This invention revolutionized long-distance communication and paved the way for today’s fiber optic technology. The team solved the decibel loss problem defined by Dr. Gao, and in 1973 John MacChesney improved the chemical vapor deposition process for fiber production at Bell Laboratories. As a result, commercial production of optical fiber cables became possible.
In April 1977, General Telephone and Electronics used the fiber-optic network for the first real-time telephone communications in Long Beach, California. In May 1977, Bell Labs soon followed suit, building an optical telephone communication system spanning 1.5 miles in downtown Chicago. Each pair of optical fibers can transmit 672 voice channels, equivalent to a DS3 circuit.
In the early 1980s, the second generation of optical fiber communication was designed for commercial use, using 1.3 micron InGaAsP semiconductor lasers. These systems operated at bit rates of up to 1.7 Gbps in 1987, with repeater spacing of up to 50 kilometers.
The system used by the third-generation optical fiber network operates at 1.55 microns and has a loss of about 0.2 dB per kilometer.
Fourth-generation fiber optic communication systems rely on optical amplification to reduce the number of repeaters required, and wavelength division multiplexing (WDM) to increase data capacity.
In 2006, a bit rate of 14 terabits (Tb) per second was achieved on a 160 km line using optical amplifiers. As of 2021, Japanese scientists were able to transmit 319 Tbps over 3,000 kilometers using a four-core fiber optic cable.
Although the capacity of these fourth-generation fiber-optic communication systems is much greater than previous generations, the basic principle is the same: electrical signals are converted into pulses of light, sent through optical fibers, and then converted back to electrical signals at the receiving end.
However, with each generation the components become smaller, more reliable, and less expensive. As a result, fiber optic communications have become an increasingly important part of our global telecommunications infrastructure.
Major Trends in Optical Networking
Focus on the edge of the network
The optical network edge is where traffic enters and exits the network. In order to meet the needs of cloud-based applications, optical networks are moving closer to end users. This allows for lower latency and more consistent performance.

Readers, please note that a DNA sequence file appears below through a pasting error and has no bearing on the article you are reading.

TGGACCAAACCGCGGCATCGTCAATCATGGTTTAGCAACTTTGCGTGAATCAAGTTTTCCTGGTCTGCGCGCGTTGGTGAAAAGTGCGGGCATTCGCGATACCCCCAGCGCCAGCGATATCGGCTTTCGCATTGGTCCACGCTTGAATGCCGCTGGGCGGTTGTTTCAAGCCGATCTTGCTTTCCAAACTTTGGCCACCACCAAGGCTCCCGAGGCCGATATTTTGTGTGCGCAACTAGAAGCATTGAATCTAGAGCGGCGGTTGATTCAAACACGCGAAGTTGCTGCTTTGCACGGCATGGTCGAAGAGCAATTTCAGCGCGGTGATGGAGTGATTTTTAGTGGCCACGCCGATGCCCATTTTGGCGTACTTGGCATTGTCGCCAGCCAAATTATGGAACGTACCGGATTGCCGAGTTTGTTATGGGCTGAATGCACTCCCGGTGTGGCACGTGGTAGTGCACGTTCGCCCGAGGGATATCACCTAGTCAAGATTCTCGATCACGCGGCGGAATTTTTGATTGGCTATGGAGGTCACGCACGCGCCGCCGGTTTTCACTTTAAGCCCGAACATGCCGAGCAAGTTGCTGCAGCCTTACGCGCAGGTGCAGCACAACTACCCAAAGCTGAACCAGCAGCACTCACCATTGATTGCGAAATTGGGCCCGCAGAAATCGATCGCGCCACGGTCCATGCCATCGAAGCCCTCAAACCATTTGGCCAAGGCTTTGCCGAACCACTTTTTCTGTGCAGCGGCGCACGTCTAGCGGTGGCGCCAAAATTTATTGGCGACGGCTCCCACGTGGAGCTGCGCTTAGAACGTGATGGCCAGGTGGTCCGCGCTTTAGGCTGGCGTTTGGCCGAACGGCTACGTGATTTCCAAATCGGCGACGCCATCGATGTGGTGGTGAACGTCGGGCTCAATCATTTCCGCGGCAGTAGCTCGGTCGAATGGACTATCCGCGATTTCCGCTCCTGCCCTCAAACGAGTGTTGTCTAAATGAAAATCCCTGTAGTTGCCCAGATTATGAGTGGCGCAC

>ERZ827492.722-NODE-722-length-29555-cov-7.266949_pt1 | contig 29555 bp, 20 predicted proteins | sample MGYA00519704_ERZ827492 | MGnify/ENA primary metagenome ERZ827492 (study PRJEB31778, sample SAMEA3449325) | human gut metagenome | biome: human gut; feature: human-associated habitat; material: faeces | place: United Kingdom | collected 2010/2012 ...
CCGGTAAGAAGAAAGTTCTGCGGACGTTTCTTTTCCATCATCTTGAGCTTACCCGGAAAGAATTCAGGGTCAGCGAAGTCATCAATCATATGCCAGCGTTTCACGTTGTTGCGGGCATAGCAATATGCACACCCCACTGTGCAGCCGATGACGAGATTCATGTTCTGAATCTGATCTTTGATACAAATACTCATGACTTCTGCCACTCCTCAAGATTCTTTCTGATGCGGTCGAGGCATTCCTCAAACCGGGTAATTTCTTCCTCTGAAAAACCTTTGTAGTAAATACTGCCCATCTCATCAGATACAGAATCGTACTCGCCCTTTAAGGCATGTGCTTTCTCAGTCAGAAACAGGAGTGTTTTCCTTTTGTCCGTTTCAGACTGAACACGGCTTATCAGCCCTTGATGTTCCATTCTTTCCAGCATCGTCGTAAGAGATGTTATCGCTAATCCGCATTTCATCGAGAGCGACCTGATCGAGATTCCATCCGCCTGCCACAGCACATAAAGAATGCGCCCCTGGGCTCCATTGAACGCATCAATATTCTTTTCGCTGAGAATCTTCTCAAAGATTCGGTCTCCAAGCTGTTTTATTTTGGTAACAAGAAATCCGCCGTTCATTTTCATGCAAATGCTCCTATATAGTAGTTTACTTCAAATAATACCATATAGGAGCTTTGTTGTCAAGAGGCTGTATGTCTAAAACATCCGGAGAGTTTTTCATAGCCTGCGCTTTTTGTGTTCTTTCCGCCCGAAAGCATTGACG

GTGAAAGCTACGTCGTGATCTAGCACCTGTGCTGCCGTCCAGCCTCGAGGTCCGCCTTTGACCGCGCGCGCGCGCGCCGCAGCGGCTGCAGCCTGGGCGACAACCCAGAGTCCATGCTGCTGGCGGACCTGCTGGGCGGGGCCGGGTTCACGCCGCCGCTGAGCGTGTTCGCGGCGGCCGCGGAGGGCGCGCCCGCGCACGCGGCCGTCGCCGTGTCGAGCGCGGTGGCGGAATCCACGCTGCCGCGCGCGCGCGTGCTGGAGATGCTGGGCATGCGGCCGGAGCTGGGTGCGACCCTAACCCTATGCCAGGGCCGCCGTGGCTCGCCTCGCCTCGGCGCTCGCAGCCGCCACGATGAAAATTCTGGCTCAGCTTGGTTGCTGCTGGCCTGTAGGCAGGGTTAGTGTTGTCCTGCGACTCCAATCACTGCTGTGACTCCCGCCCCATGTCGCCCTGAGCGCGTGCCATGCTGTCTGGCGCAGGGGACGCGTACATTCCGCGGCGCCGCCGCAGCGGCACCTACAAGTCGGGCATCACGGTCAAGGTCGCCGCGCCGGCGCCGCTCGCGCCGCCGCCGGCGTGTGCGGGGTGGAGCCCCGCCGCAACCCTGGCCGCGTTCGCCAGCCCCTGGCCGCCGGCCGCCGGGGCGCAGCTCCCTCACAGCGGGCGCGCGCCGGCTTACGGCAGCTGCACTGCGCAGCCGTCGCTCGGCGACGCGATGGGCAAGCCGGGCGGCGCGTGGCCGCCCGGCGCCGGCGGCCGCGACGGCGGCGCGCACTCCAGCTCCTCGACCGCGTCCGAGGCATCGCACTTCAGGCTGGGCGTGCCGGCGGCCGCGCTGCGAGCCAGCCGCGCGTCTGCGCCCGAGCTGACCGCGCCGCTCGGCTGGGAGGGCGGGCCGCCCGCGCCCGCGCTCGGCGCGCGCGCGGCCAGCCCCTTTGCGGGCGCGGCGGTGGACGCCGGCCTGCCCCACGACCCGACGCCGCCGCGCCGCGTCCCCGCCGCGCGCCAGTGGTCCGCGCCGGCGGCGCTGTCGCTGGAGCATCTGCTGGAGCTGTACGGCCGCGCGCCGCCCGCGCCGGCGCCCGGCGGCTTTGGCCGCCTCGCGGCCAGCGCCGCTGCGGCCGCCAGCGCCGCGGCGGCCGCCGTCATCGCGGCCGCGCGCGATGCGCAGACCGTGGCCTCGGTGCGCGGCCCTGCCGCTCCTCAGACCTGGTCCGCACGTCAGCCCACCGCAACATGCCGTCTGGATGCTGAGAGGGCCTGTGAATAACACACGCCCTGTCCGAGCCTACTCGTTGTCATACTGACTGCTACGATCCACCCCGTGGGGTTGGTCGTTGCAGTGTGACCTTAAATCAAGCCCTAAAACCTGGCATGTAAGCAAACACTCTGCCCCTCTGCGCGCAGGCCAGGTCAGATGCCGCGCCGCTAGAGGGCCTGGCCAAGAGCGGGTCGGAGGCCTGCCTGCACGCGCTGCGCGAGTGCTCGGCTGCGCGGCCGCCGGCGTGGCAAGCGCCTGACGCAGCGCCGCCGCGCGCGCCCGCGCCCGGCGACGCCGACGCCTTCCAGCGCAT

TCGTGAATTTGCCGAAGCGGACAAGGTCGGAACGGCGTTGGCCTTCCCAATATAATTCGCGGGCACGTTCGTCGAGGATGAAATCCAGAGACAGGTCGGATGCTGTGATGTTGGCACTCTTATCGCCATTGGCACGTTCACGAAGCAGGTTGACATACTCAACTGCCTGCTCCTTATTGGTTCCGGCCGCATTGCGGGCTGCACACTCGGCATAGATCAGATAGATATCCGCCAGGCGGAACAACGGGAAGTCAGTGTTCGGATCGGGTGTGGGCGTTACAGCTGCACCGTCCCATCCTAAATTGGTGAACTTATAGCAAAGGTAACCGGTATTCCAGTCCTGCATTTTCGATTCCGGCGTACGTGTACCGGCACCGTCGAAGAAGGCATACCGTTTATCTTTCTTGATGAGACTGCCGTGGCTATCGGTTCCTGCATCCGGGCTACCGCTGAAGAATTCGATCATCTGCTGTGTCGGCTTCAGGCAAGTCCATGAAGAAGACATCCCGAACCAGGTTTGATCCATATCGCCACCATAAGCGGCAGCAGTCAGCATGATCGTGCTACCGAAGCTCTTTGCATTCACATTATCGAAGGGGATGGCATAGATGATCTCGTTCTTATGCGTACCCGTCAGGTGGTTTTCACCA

As cyberattacks become more common, data protection in motion will continue to be a major concern. SASE (Secure Access Service Edge), the use of cloud-native security features at service endpoints, has been gaining traction recently. Endpoint protection can make security controls on connected networks unnecessary.
While this may not eliminate the need for encryption, it will protect sensitive data and applications. Without a single security control, layer 1 protection becomes increasingly tricky.
We can better protect our resources by encrypting control, management, and user traffic. This makes it nearly impossible for hackers to break into the system, greatly reducing the chances of a successful cyber attack. As businesses rely more and more on data and connectivity, robust security solutions will only become more apparent.
Open Optical Network
An open optical network is an optical network that uses standard, open interfaces to allow integration of equipment from different vendors. This provides more choice and flexibility for optical network components. Plus, it makes it easier to add new features and services as they become available.
Spectrum Services Growth
As data traffic continues to grow, so does the need for higher bandwidth and capacity. Spectrum services provide this by using spectrum to increase the capacity of existing fiber optic networks. These services are growing in popularity as they provide a cost-effective way to meet growing data demands.
More outdoor deployment
Outdoor deployments in street cabinets are becoming more common as the need for higher bandwidth and capacity grows. Outdoor fiber can run directly to the user location, providing a more direct connection and lower latency.
As optical networks continue to evolve, the need for smaller, more compact components is becoming more apparent. This is because space in a data center environment is often limited. Compact, modular optics provide a space-saving approach while still delivering high performance.
Future Development of Optical Networks
Intelligent Optical Network
An intelligent optical network is an optical network that uses artificial intelligence (AI) to optimize performance. Artificial intelligence can be used to automatically identify and correct problems in the network. This allows for a more efficient and reliable network.
Additionally, AI can be used to predict future traffic patterns and demand. This information can be used to provision capacity ahead of time, ensuring that the network can meet future demands.
Flexible Grid Architecture
Flexible mesh architectures are becoming more popular because they provide a way to increase the capacity of existing fiber optics. A flexible grid allows multiplexing of different wavelengths of light on a single fiber. This allows more data to be carried on each fiber, increasing network capacity.
WDM on demand
Wavelength division multiplexing is a technology that allows multiple wavelengths of light to be transmitted on a single optical fiber. On-demand WDM is a type of WDM that allows capacity to be provided on demand. This means that capacity can be added as needed without installing new fiber optics.
Optical Networking in an Increasingly Digital World
Optical networking has come a long way in its relatively short history. From humble beginnings, it is now an essential part of many large network infrastructures. It is a key pillar of the Internet, revolutionizing the way we communicate and ushering in an era of unprecedented technological advancement.
As trends such as 5G mature, optical networking appears poised to continue playing an important role in our increasingly digital world.